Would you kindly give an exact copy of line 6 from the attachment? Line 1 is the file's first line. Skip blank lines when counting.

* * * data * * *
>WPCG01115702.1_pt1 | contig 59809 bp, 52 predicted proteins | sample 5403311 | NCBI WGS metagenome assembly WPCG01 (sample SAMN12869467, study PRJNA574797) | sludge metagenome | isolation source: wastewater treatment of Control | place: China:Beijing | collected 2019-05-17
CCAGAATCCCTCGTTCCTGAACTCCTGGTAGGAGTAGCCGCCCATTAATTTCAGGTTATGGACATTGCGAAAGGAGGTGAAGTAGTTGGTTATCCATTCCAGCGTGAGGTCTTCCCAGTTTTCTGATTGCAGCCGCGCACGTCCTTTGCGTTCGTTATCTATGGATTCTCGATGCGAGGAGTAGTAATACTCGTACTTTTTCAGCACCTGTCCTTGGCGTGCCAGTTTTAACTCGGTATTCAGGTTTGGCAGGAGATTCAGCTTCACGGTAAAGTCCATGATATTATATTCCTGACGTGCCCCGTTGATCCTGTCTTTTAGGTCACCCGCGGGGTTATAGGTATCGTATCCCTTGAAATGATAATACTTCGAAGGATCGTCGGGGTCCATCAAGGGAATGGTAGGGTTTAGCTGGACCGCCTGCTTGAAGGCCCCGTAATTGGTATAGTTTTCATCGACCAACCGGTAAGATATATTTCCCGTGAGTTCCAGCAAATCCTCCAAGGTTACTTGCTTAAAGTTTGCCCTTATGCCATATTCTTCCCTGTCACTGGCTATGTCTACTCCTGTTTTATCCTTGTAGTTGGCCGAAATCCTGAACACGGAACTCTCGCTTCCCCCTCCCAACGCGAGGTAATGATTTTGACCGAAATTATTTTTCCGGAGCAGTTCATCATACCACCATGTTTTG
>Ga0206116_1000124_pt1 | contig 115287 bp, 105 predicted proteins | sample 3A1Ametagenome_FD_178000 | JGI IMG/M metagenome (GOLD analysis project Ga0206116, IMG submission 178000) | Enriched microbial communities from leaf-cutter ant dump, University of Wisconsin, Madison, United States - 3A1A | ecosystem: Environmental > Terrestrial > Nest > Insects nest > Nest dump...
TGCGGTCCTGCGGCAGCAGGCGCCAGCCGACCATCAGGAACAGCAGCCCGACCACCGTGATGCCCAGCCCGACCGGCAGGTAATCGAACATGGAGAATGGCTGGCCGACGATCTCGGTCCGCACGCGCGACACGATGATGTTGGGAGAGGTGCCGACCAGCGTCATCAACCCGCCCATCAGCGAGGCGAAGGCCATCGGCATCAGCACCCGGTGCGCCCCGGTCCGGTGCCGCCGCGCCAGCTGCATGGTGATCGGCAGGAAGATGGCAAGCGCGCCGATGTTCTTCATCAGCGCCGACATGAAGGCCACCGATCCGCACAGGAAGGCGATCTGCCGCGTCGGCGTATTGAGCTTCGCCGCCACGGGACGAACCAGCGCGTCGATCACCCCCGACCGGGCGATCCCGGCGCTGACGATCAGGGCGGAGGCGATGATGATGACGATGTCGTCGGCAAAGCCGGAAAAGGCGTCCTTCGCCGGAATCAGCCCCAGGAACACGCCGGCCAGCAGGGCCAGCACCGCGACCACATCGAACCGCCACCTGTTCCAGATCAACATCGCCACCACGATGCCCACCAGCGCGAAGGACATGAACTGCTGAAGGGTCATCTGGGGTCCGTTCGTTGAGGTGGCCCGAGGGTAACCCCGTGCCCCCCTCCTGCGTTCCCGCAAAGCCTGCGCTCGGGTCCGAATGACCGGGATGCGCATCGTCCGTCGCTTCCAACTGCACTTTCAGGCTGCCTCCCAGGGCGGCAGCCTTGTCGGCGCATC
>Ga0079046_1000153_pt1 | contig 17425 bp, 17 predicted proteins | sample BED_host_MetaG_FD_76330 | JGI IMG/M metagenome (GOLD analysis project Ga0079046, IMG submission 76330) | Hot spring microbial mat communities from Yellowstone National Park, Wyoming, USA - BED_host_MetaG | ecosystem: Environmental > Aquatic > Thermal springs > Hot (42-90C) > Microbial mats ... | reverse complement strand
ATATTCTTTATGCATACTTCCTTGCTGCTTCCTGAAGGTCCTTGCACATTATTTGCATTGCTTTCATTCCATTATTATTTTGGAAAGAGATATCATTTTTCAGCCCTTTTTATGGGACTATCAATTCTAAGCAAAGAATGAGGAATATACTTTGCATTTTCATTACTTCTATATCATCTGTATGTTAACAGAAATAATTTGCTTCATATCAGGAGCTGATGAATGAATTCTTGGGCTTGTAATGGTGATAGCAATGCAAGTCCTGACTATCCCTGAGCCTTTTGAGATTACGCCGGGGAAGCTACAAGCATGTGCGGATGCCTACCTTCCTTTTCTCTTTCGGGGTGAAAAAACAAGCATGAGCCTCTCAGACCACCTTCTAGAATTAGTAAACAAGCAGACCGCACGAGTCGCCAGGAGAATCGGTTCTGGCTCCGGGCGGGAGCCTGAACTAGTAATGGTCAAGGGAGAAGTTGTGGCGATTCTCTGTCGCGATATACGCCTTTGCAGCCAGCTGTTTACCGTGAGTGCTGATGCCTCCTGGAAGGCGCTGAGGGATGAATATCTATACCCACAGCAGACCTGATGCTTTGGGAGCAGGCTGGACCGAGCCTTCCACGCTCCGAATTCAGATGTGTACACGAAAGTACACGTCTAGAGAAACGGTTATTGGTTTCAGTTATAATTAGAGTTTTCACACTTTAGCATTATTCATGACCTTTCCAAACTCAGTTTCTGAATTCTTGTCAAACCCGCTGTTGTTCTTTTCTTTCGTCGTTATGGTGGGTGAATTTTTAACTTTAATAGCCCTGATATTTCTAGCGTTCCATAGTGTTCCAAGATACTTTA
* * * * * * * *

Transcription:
ATATTCTTTATGCATACTTCCTTGCTGCTTCCTGAAGGTCCTTGCACATTATTTGCATTGCTTTCATTCCATTATTATTTTGGAAAGAGATATCATTTTTCAGCCCTTTTTATGGGACTATCAATTCTAAGCAAAGAATGAGGAATATACTTTGCATTTTCATTACTTCTATATCATCTGTATGTTAACAGAAATAATTTGCTTCATATCAGGAGCTGATGAATGAATTCTTGGGCTTGTAATGGTGATAGCAATGCAAGTCCTGACTATCCCTGAGCCTTTTGAGATTACGCCGGGGAAGCTACAAGCATGTGCGGATGCCTACCTTCCTTTTCTCTTTCGGGGTGAAAAAACAAGCATGAGCCTCTCAGACCACCTTCTAGAATTAGTAAACAAGCAGACCGCACGAGTCGCCAGGAGAATCGGTTCTGGCTCCGGGCGGGAGCCTGAACTAGTAATGGTCAAGGGAGAAGTTGTGGCGATTCTCTGTCGCGATATACGCCTTTGCAGCCAGCTGTTTACCGTGAGTGCTGATGCCTCCTGGAAGGCGCTGAGGGATGAATATCTATACCCACAGCAGACCTGATGCTTTGGGAGCAGGCTGGACCGAGCCTTCCACGCTCCGAATTCAGATGTGTACACGAAAGTACACGTCTAGAGAAACGGTTATTGGTTTCAGTTATAATTAGAGTTTTCACACTTTAGCATTATTCATGACCTTTCCAAACTCAGTTTCTGAATTCTTGTCAAACCCGCTGTTGTTCTTTTCTTTCGTCGTTATGGTGGGTGAATTTTTAACTTTAATAGCCCTGATATTTCTAGCGTTCCATAGTGTTCCAAGATACTTTA